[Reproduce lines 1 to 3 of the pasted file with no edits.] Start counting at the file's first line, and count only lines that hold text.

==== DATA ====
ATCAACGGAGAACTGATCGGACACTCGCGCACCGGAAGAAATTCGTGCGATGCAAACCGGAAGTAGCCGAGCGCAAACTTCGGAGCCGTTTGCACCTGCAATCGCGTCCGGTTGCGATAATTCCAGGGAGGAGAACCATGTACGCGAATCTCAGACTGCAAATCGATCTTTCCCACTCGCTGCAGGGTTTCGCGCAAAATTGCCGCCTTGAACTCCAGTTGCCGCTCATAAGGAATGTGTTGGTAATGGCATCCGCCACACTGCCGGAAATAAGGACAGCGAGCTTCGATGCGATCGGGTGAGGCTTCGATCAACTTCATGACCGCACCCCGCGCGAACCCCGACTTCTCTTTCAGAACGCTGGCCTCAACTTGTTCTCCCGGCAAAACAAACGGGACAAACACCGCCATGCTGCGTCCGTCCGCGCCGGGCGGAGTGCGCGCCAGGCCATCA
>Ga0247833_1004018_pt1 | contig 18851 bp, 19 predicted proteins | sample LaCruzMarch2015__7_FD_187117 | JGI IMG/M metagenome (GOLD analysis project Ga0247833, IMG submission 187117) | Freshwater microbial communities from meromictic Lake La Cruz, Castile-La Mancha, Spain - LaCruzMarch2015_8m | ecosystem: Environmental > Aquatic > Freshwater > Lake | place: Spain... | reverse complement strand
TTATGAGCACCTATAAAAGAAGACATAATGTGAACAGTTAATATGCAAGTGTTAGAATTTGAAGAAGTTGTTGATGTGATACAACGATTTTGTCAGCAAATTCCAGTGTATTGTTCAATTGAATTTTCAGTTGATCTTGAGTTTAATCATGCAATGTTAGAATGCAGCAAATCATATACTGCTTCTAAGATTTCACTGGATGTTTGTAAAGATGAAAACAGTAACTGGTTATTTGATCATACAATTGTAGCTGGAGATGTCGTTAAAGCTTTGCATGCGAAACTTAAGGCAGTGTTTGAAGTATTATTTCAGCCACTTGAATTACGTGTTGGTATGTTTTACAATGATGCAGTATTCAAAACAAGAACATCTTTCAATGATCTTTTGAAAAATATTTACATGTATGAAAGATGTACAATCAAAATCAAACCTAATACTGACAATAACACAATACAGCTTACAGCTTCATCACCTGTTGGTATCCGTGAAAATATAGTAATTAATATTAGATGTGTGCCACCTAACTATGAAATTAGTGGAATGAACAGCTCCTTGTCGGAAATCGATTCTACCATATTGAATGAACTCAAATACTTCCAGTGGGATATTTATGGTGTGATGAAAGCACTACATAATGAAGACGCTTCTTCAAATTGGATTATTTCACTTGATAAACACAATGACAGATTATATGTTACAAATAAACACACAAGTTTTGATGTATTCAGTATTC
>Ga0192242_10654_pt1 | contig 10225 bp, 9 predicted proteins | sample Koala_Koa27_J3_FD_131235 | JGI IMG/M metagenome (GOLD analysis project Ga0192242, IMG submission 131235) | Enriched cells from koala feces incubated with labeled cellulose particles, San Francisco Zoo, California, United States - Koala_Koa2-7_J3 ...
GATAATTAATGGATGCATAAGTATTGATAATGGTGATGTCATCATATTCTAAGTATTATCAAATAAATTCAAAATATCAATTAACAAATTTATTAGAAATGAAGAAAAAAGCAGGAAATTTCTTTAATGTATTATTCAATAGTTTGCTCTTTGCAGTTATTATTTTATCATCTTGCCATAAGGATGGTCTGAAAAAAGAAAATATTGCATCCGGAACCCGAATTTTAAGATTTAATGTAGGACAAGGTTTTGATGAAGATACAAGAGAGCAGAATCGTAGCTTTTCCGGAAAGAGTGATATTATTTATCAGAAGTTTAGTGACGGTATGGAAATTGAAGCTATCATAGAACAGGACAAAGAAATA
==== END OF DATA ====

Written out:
ATCAACGGAGAACTGATCGGACACTCGCGCACCGGAAGAAATTCGTGCGATGCAAACCGGAAGTAGCCGAGCGCAAACTTCGGAGCCGTTTGCACCTGCAATCGCGTCCGGTTGCGATAATTCCAGGGAGGAGAACCATGTACGCGAATCTCAGACTGCAAATCGATCTTTCCCACTCGCTGCAGGGTTTCGCGCAAAATTGCCGCCTTGAACTCCAGTTGCCGCTCATAAGGAATGTGTTGGTAATGGCATCCGCCACACTGCCGGAAATAAGGACAGCGAGCTTCGATGCGATCGGGTGAGGCTTCGATCAACTTCATGACCGCACCCCGCGCGAACCCCGACTTCTCTTTCAGAACGCTGGCCTCAACTTGTTCTCCCGGCAAAACAAACGGGACAAACACCGCCATGCTGCGTCCGTCCGCGCCGGGCGGAGTGCGCGCCAGGCCATCA
>Ga0247833_1004018_pt1 | contig 18851 bp, 19 predicted proteins | sample LaCruzMarch2015__7_FD_187117 | JGI IMG/M metagenome (GOLD analysis project Ga0247833, IMG submission 187117) | Freshwater microbial communities from meromictic Lake La Cruz, Castile-La Mancha, Spain - LaCruzMarch2015_8m | ecosystem: Environmental > Aquatic > Freshwater > Lake | place: Spain... | reverse complement strand
TTATGAGCACCTATAAAAGAAGACATAATGTGAACAGTTAATATGCAAGTGTTAGAATTTGAAGAAGTTGTTGATGTGATACAACGATTTTGTCAGCAAATTCCAGTGTATTGTTCAATTGAATTTTCAGTTGATCTTGAGTTTAATCATGCAATGTTAGAATGCAGCAAATCATATACTGCTTCTAAGATTTCACTGGATGTTTGTAAAGATGAAAACAGTAACTGGTTATTTGATCATACAATTGTAGCTGGAGATGTCGTTAAAGCTTTGCATGCGAAACTTAAGGCAGTGTTTGAAGTATTATTTCAGCCACTTGAATTACGTGTTGGTATGTTTTACAATGATGCAGTATTCAAAACAAGAACATCTTTCAATGATCTTTTGAAAAATATTTACATGTATGAAAGATGTACAATCAAAATCAAACCTAATACTGACAATAACACAATACAGCTTACAGCTTCATCACCTGTTGGTATCCGTGAAAATATAGTAATTAATATTAGATGTGTGCCACCTAACTATGAAATTAGTGGAATGAACAGCTCCTTGTCGGAAATCGATTCTACCATATTGAATGAACTCAAATACTTCCAGTGGGATATTTATGGTGTGATGAAAGCACTACATAATGAAGACGCTTCTTCAAATTGGATTATTTCACTTGATAAACACAATGACAGATTATATGTTACAAATAAACACACAAGTTTTGATGTATTCAGTATTC